Blue Collar Faith
A collection of personal essays and poetry penned by a group of evangelical laypeople, Blue Collar Faith offers everyday inspiration for Christians seeking God in the mundane moments of their lives.
While some of the authors of this work choose to reveal their names, many others remain anonymous, hiding their identities behind the collective nom de plume of B.A. Brightlight. But regardless of whether an essay is attributed to Marcia Daniels or Rick Saltzer or someone whose name readers may never know, it’s virtually impossible not to recognize oneself in these homespun stories of Christians connecting with God as they go about the ordinary business of living their lives. These are writers who find the imprint of God’s hand in a game of golf, where the endless process of perfecting one’s shot is reminiscent of the never-ending struggle to rid oneself of sin. These are writers who can recall the unconditional trust that children tend to place in their friends and know that this is the very same kind of trust they must strive to place in God. These are men and women who can look at dirty dishes piled up in the kitchen sink and work that scene into a discussion of how important it is for Christians not to put off the difficult task of healing conflicts among their family members and friends. With insights drawn from such generally accessible experiences, the authors of Blue Collar Faith speak with voices that should make readers feel right at home. This is especially true, since the compositions themselves display an ease with language that is frequently missing from the literary efforts of laypeople.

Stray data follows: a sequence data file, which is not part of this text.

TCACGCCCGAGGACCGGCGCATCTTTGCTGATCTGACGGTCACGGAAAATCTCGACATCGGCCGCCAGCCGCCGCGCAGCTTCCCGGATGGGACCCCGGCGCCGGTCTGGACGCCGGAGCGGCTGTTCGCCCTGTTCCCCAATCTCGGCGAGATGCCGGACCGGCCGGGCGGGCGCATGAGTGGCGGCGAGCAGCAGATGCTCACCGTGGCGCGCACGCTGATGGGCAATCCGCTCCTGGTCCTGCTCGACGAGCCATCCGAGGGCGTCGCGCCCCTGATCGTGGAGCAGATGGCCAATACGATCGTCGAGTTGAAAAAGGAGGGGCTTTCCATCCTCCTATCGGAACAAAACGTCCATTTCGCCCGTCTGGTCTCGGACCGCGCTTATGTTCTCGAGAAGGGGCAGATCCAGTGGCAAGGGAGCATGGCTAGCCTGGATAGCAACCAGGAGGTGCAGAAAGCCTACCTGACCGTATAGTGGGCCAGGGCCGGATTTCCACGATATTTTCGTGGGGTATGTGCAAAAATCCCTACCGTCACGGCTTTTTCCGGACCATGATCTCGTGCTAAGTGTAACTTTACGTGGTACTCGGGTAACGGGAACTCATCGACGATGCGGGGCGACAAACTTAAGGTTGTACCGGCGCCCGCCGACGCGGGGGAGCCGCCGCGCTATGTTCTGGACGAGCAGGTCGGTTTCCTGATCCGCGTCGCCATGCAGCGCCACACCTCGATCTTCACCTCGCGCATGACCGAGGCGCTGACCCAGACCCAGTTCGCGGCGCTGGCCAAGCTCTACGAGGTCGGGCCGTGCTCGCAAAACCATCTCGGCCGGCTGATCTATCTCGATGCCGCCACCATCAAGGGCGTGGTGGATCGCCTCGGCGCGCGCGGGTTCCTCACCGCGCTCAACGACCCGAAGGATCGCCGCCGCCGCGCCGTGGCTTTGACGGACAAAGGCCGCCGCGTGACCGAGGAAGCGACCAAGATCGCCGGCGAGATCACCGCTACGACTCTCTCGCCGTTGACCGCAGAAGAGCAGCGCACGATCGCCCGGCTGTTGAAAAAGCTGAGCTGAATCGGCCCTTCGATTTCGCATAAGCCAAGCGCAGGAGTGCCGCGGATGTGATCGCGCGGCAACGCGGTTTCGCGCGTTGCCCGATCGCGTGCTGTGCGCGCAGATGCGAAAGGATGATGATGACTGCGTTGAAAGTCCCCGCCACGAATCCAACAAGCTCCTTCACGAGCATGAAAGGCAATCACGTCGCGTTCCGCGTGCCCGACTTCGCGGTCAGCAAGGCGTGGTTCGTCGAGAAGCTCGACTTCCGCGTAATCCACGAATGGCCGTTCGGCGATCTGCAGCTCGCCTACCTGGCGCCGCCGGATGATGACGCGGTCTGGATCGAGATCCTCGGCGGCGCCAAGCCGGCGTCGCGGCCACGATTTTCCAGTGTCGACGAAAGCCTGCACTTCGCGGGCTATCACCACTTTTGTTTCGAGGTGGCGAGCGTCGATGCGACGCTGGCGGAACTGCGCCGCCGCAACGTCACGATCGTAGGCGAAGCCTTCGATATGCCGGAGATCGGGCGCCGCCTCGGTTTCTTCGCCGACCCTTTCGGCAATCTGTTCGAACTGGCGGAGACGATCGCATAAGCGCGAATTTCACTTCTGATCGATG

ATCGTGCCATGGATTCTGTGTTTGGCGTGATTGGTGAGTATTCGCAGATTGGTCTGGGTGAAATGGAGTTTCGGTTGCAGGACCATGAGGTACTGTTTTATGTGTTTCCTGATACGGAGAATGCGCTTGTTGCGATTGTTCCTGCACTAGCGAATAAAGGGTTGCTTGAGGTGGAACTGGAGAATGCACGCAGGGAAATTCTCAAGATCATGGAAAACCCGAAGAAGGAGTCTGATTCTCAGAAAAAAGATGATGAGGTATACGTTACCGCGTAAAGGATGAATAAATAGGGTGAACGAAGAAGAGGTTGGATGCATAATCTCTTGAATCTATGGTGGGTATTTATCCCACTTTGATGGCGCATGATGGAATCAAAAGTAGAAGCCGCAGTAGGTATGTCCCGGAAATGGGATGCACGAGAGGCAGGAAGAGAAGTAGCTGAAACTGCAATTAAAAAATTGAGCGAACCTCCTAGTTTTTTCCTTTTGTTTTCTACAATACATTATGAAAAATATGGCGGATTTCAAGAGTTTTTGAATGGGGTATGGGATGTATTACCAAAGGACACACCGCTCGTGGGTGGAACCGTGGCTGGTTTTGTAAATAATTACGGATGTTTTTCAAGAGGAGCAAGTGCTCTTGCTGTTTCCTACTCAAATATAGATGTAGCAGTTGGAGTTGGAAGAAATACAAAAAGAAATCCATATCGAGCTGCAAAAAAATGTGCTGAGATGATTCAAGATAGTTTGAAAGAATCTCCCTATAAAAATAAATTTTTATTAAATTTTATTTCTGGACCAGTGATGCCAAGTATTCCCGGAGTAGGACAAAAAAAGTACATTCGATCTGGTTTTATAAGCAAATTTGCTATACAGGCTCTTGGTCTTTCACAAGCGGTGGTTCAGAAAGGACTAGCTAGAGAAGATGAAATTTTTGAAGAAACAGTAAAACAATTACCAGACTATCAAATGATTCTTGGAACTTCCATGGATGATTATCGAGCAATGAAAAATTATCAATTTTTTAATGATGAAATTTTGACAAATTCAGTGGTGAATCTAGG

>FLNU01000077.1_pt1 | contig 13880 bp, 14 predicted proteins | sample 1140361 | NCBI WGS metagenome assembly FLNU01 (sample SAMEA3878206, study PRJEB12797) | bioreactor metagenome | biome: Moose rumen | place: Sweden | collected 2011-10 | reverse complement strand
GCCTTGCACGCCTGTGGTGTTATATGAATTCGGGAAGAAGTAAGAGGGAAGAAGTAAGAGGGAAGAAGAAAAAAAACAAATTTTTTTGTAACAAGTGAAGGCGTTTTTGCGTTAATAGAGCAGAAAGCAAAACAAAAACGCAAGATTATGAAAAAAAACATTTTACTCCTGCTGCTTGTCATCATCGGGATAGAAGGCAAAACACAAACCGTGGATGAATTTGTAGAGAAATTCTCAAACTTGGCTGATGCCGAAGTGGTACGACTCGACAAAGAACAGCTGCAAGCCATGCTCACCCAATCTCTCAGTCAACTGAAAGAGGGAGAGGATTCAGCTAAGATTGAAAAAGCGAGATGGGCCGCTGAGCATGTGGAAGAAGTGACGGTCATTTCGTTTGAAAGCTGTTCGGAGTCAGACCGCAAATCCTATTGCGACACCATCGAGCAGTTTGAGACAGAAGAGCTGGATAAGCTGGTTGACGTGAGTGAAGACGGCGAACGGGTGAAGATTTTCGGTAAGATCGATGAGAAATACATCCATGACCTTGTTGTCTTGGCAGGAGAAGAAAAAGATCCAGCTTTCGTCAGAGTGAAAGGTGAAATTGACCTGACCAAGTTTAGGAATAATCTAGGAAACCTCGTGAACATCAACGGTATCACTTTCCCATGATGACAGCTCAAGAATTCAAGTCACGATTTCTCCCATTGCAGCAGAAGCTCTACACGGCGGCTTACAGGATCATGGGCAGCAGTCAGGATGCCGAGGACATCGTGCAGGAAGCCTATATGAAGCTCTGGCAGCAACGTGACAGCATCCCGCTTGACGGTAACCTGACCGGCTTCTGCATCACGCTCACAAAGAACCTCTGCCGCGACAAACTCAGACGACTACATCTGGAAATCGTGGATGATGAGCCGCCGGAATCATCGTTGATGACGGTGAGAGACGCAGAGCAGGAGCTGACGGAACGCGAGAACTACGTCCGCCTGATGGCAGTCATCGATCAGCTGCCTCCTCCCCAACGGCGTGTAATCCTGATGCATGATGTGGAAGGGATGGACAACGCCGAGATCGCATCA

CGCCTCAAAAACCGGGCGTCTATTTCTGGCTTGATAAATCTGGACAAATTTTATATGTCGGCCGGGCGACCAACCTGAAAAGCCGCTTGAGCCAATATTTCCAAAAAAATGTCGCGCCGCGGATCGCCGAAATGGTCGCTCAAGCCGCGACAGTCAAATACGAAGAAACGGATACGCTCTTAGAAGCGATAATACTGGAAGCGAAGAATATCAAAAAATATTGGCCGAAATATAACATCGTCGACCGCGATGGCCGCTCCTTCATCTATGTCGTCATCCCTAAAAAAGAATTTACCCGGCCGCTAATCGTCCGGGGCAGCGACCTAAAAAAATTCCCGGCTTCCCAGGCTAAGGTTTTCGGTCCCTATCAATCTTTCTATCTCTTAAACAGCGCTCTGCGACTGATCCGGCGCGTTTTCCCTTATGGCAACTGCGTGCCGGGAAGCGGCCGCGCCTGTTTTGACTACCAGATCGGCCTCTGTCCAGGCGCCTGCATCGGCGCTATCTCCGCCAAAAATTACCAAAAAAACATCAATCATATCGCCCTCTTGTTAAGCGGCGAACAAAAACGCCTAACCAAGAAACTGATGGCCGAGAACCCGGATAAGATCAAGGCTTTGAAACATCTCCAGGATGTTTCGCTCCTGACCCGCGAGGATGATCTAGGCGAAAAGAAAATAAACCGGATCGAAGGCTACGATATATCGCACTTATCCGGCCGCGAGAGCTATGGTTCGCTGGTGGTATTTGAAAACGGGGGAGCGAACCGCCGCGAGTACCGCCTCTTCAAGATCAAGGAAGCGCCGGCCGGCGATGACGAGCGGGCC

There are two aspects of Blue Collar Faith that may prove to be slight stumbling blocks for some readers. The first is the occasional compositional error that finds its way into the writing itself. As personable and straightforward as these essays are, it is unfortunate that the book didn’t go through one more round of editing to tidy up minor mistakes. The second, and more problematic issue, is the subject of politics. Significant portions of Blue Collar Faith are given over to analysis of the alleged spiritual decline among the American people and what the authors see as a naturally resulting decay of the country’s political and social systems. These opinions are expressed without rancor and thus avoid the bitterness that marks some aspects of contemporary political discourse. That in itself, however, does not negate the possibility for offense, and it is possible that Christians of a more liberal political bent may take umbrage with a few of these essays.
Though Blue Collar Faith leans a bit to the right in its politics, it is largely a mainstream work of Christian writings that could easily find a home among a wide swath of the Christian audience.
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